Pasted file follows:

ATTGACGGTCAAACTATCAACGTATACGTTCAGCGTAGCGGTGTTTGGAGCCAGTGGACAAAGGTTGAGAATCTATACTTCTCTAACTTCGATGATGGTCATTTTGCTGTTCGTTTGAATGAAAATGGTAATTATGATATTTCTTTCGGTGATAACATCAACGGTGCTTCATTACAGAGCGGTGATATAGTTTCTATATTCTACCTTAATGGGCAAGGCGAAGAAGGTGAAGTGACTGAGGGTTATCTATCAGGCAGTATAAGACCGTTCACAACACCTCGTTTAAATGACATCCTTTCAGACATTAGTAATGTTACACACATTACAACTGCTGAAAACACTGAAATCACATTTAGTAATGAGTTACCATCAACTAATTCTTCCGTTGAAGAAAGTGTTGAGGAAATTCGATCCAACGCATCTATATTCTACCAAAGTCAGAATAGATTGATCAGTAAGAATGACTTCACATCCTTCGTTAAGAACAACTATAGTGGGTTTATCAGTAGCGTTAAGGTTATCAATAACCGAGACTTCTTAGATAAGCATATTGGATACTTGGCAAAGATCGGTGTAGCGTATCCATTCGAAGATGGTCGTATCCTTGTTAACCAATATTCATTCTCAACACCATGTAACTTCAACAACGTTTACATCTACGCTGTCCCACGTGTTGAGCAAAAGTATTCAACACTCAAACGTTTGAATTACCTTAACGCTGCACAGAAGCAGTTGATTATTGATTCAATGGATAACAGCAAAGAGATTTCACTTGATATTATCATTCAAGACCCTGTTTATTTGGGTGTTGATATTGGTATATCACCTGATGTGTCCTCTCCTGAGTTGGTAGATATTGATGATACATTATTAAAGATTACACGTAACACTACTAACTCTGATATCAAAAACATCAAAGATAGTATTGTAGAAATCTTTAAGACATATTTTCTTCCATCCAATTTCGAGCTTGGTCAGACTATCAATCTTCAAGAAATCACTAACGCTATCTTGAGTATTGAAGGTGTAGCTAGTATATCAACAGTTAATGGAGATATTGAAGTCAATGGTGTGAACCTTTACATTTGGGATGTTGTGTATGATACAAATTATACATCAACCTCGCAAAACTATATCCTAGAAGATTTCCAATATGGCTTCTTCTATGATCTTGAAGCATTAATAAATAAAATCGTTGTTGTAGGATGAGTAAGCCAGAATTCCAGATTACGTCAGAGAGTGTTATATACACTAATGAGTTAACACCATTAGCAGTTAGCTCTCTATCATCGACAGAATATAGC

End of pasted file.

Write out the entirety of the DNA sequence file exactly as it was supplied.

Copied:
ATTGACGGTCAAACTATCAACGTATACGTTCAGCGTAGCGGTGTTTGGAGCCAGTGGACAAAGGTTGAGAATCTATACTTCTCTAACTTCGATGATGGTCATTTTGCTGTTCGTTTGAATGAAAATGGTAATTATGATATTTCTTTCGGTGATAACATCAACGGTGCTTCATTACAGAGCGGTGATATAGTTTCTATATTCTACCTTAATGGGCAAGGCGAAGAAGGTGAAGTGACTGAGGGTTATCTATCAGGCAGTATAAGACCGTTCACAACACCTCGTTTAAATGACATCCTTTCAGACATTAGTAATGTTACACACATTACAACTGCTGAAAACACTGAAATCACATTTAGTAATGAGTTACCATCAACTAATTCTTCCGTTGAAGAAAGTGTTGAGGAAATTCGATCCAACGCATCTATATTCTACCAAAGTCAGAATAGATTGATCAGTAAGAATGACTTCACATCCTTCGTTAAGAACAACTATAGTGGGTTTATCAGTAGCGTTAAGGTTATCAATAACCGAGACTTCTTAGATAAGCATATTGGATACTTGGCAAAGATCGGTGTAGCGTATCCATTCGAAGATGGTCGTATCCTTGTTAACCAATATTCATTCTCAACACCATGTAACTTCAACAACGTTTACATCTACGCTGTCCCACGTGTTGAGCAAAAGTATTCAACACTCAAACGTTTGAATTACCTTAACGCTGCACAGAAGCAGTTGATTATTGATTCAATGGATAACAGCAAAGAGATTTCACTTGATATTATCATTCAAGACCCTGTTTATTTGGGTGTTGATATTGGTATATCACCTGATGTGTCCTCTCCTGAGTTGGTAGATATTGATGATACATTATTAAAGATTACACGTAACACTACTAACTCTGATATCAAAAACATCAAAGATAGTATTGTAGAAATCTTTAAGACATATTTTCTTCCATCCAATTTCGAGCTTGGTCAGACTATCAATCTTCAAGAAATCACTAACGCTATCTTGAGTATTGAAGGTGTAGCTAGTATATCAACAGTTAATGGAGATATTGAAGTCAATGGTGTGAACCTTTACATTTGGGATGTTGTGTATGATACAAATTATACATCAACCTCGCAAAACTATATCCTAGAAGATTTCCAATATGGCTTCTTCTATGATCTTGAAGCATTAATAAATAAAATCGTTGTTGTAGGATGAGTAAGCCAGAATTCCAGATTACGTCAGAGAGTGTTATATACACTAATGAGTTAACACCATTAGCAGTTAGCTCTCTATCATCGACAGAATATAGC